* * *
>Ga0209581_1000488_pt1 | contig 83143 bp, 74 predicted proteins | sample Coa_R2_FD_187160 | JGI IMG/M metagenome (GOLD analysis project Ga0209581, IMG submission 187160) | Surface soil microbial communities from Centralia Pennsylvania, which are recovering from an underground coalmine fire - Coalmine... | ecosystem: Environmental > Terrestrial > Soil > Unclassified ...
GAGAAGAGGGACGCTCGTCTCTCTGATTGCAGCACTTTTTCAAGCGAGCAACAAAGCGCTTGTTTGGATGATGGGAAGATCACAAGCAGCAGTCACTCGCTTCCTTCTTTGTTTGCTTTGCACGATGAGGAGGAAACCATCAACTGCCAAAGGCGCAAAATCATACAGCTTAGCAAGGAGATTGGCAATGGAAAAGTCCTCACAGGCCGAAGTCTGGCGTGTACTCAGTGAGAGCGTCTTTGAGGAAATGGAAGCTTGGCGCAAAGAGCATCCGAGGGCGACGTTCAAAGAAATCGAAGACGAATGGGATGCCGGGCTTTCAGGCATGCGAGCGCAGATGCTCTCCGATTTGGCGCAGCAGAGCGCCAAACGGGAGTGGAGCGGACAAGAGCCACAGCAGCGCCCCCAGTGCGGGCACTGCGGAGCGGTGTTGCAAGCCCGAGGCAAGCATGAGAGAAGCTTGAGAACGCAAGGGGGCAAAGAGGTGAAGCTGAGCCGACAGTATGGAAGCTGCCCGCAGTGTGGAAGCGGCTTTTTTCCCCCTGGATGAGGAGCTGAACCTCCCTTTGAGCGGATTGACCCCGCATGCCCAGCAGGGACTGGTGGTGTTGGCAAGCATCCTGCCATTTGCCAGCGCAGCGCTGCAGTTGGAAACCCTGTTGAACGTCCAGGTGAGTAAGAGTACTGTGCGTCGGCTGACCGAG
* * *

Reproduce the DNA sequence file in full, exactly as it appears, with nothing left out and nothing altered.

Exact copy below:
>Ga0209581_1000488_pt1 | contig 83143 bp, 74 predicted proteins | sample Coa_R2_FD_187160 | JGI IMG/M metagenome (GOLD analysis project Ga0209581, IMG submission 187160) | Surface soil microbial communities from Centralia Pennsylvania, which are recovering from an underground coalmine fire - Coalmine... | ecosystem: Environmental > Terrestrial > Soil > Unclassified ...
GAGAAGAGGGACGCTCGTCTCTCTGATTGCAGCACTTTTTCAAGCGAGCAACAAAGCGCTTGTTTGGATGATGGGAAGATCACAAGCAGCAGTCACTCGCTTCCTTCTTTGTTTGCTTTGCACGATGAGGAGGAAACCATCAACTGCCAAAGGCGCAAAATCATACAGCTTAGCAAGGAGATTGGCAATGGAAAAGTCCTCACAGGCCGAAGTCTGGCGTGTACTCAGTGAGAGCGTCTTTGAGGAAATGGAAGCTTGGCGCAAAGAGCATCCGAGGGCGACGTTCAAAGAAATCGAAGACGAATGGGATGCCGGGCTTTCAGGCATGCGAGCGCAGATGCTCTCCGATTTGGCGCAGCAGAGCGCCAAACGGGAGTGGAGCGGACAAGAGCCACAGCAGCGCCCCCAGTGCGGGCACTGCGGAGCGGTGTTGCAAGCCCGAGGCAAGCATGAGAGAAGCTTGAGAACGCAAGGGGGCAAAGAGGTGAAGCTGAGCCGACAGTATGGAAGCTGCCCGCAGTGTGGAAGCGGCTTTTTTCCCCCTGGATGAGGAGCTGAACCTCCCTTTGAGCGGATTGACCCCGCATGCCCAGCAGGGACTGGTGGTGTTGGCAAGCATCCTGCCATTTGCCAGCGCAGCGCTGCAGTTGGAAACCCTGTTGAACGTCCAGGTGAGTAAGAGTACTGTGCGTCGGCTGACCGAG